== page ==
Twitrack – Keep track of unfollows

I’m not one of the sort of folks that gets irritated when people unfollow me on Twitter, but I do like to keep track of it.  Qwitter used to provide that service, but it’s been absent without leave for a good long while.

So I hacked together a little Ruby script that when run shows me the folks that have unfollowed me since the last run and a little info on them.  Just add your username / password right up there at the top and let the disgruntledness begin! Enjoy.

BirdFood: Smarter RSS Feed for Twitter with Yahoo! Pipes

I’ve become quite a Twitter junkie.  I don’t use one of them new-fandangled Twitter clients; I read the RSS in Thunderbird.  Twitter’s RSS feeds are, however, well, shite.  The biggest annoyance is that links aren’t linked.

I’d also heard a lot of good things about Yahoo! Pipes, so today I decided to put two-and-two together and give the tubes a run for their money.

Here’s a list of things that are better about this version of the RSS feed:

  • Links are expanded out to their titles, italicized and linked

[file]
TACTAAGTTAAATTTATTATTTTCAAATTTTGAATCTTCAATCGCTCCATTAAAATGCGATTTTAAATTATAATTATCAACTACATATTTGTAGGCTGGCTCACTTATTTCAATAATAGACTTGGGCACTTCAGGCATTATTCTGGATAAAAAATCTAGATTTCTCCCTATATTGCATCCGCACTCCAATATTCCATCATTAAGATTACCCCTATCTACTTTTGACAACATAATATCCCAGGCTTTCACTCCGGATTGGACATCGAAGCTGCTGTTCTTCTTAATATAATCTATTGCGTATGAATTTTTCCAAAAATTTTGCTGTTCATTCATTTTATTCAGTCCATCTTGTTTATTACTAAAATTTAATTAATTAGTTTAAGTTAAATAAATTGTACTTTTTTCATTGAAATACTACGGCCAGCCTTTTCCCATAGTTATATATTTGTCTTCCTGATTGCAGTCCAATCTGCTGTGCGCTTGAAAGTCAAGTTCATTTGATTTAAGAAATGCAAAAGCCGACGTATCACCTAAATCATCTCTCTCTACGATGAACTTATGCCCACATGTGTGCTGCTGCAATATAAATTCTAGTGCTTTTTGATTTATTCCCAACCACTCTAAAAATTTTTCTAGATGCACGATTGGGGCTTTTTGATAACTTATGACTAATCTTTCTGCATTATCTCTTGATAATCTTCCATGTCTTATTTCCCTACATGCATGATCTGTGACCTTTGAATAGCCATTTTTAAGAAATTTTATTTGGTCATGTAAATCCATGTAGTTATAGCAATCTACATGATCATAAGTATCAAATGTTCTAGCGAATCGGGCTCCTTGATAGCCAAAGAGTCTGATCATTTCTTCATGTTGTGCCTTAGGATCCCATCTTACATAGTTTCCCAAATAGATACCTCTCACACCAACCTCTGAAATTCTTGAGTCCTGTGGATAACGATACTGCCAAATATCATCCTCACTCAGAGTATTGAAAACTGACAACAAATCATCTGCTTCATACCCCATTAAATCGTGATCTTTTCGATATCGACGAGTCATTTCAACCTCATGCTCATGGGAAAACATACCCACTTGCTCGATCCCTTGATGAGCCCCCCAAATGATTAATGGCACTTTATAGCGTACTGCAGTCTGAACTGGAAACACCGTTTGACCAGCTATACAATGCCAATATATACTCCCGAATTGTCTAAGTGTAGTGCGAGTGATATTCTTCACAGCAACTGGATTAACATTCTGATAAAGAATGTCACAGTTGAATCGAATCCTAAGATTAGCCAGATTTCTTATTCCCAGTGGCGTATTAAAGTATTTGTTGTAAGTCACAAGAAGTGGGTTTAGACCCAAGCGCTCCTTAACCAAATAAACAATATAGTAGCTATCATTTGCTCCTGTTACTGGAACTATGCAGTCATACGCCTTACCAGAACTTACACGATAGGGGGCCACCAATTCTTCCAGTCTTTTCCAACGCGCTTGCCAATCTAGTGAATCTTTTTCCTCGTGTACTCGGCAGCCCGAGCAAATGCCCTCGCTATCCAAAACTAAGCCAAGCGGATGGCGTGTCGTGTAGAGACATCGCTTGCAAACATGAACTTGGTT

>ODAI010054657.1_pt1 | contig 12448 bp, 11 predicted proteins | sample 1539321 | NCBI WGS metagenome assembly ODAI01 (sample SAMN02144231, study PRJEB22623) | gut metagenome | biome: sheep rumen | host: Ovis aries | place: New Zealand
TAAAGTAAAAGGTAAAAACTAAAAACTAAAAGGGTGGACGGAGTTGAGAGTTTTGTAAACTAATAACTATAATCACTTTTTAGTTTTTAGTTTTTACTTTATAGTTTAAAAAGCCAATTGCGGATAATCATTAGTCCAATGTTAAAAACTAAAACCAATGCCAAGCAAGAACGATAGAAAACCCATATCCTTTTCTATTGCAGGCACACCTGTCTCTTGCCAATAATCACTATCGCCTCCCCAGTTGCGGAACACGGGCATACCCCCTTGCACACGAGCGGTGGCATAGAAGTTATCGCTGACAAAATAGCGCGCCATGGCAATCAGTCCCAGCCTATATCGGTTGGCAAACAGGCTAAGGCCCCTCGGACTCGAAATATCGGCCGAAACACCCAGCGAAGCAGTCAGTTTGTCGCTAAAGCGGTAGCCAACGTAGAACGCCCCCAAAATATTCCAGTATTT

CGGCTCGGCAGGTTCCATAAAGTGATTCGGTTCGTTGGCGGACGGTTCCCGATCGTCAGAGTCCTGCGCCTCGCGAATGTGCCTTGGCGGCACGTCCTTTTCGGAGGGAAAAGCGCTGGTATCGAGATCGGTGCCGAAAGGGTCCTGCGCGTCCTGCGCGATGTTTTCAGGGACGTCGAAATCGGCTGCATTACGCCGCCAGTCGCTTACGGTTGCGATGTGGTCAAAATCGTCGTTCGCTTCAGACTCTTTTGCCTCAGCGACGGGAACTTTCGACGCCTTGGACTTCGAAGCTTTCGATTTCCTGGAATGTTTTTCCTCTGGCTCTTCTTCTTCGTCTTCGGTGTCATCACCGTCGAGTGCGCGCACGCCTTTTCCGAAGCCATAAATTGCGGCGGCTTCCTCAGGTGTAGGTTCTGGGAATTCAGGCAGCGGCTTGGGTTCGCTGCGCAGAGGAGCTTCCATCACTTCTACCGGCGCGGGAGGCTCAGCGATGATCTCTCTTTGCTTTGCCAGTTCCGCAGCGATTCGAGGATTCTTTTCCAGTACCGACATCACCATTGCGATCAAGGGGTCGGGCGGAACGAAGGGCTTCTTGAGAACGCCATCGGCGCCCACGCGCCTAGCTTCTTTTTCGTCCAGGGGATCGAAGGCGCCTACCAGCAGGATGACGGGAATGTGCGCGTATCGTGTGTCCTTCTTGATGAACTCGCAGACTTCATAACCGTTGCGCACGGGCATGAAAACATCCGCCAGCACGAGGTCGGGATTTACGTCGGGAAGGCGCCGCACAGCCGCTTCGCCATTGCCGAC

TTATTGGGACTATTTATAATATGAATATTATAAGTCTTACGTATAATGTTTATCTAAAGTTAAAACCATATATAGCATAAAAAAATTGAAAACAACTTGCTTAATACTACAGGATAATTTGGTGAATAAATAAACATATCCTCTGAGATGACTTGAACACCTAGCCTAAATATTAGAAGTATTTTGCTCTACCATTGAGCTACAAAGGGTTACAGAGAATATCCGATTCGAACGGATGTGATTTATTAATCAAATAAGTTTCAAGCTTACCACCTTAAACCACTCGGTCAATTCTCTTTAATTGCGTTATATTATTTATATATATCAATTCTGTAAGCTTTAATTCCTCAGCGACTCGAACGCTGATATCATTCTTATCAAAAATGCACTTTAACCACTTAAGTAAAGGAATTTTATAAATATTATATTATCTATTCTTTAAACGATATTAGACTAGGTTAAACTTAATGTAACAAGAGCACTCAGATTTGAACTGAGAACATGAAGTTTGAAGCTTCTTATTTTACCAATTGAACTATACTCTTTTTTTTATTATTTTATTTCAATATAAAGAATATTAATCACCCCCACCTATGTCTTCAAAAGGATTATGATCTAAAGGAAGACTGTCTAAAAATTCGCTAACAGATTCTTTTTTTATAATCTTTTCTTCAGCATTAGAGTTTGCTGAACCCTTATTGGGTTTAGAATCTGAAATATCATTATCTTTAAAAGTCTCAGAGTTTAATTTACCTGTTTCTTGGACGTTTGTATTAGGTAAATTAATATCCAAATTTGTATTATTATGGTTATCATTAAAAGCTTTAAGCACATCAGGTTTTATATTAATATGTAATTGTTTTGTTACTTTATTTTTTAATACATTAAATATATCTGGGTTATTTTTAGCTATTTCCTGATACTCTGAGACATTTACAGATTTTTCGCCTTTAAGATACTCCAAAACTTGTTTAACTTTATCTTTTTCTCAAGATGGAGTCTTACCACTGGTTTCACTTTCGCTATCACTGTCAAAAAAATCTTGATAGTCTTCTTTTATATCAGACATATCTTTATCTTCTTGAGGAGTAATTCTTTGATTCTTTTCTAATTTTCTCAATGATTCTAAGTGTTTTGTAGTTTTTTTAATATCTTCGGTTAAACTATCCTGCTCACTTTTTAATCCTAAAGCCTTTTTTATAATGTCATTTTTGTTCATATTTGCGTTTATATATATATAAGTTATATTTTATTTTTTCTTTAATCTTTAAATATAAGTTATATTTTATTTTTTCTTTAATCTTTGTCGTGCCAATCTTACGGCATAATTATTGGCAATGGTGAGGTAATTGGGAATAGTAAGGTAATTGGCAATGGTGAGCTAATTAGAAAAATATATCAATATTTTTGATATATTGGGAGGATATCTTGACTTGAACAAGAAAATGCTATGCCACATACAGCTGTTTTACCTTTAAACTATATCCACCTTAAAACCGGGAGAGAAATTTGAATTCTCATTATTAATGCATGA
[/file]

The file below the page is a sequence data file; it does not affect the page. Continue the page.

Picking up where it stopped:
• User names at the beginning of the update are linked
  • @nicks are linked
  • #tags are linked to the appropriate search

Now, for instance, instead of this:

mbites: The FT on the @andyburnham story

I get this:

mbites: The FT on the @andyburnham story | Tech Blog | UK culture minister “kidnapped” in online protest at net ratings plan

This makes the world a better place for those of us reading Twitter via RSS.

As for Pipes? Well, naturally a bit of well-placed Perl would have done the task more quickly, but this did give me a chance to play with, you know A Cloud Solution.  I’m supposed to be into that now.  Pipes is mostly really groovy.  It has a couple of limitations in logical flow, mostly in the interplay between text and items in a feed, that make things a bit clunky.  And there’s a bug in the regular expression implementation that means that only one URL, or tag, or reply gets expanded properly (you can set it to do global substitution, but then it only replaces the value with the first, rather than the appropriate captured value).  Any ambitious reader who cares to find a work-around will have praise heaped upon them in an update.  

For now, the rest of you can get the goods here: